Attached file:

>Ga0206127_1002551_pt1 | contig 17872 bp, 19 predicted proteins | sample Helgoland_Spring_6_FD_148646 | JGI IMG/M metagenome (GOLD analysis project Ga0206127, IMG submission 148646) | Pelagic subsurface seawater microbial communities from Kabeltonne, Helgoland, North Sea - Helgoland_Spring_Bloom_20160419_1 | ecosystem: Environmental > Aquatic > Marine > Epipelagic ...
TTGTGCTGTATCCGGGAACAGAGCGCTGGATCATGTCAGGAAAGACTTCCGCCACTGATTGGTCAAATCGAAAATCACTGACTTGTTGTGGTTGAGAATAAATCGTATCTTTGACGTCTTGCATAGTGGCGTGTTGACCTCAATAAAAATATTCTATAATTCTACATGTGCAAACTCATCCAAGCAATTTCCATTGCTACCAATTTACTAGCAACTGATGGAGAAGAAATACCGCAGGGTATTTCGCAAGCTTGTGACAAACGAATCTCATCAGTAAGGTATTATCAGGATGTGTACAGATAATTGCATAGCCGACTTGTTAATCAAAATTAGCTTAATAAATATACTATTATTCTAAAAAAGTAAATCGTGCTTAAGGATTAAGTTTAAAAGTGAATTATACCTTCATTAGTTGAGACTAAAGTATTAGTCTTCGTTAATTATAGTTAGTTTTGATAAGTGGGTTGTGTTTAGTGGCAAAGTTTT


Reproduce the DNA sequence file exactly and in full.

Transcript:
>Ga0206127_1002551_pt1 | contig 17872 bp, 19 predicted proteins | sample Helgoland_Spring_6_FD_148646 | JGI IMG/M metagenome (GOLD analysis project Ga0206127, IMG submission 148646) | Pelagic subsurface seawater microbial communities from Kabeltonne, Helgoland, North Sea - Helgoland_Spring_Bloom_20160419_1 | ecosystem: Environmental > Aquatic > Marine > Epipelagic ...
TTGTGCTGTATCCGGGAACAGAGCGCTGGATCATGTCAGGAAAGACTTCCGCCACTGATTGGTCAAATCGAAAATCACTGACTTGTTGTGGTTGAGAATAAATCGTATCTTTGACGTCTTGCATAGTGGCGTGTTGACCTCAATAAAAATATTCTATAATTCTACATGTGCAAACTCATCCAAGCAATTTCCATTGCTACCAATTTACTAGCAACTGATGGAGAAGAAATACCGCAGGGTATTTCGCAAGCTTGTGACAAACGAATCTCATCAGTAAGGTATTATCAGGATGTGTACAGATAATTGCATAGCCGACTTGTTAATCAAAATTAGCTTAATAAATATACTATTATTCTAAAAAAGTAAATCGTGCTTAAGGATTAAGTTTAAAAGTGAATTATACCTTCATTAGTTGAGACTAAAGTATTAGTCTTCGTTAATTATAGTTAGTTTTGATAAGTGGGTTGTGTTTAGTGGCAAAGTTTT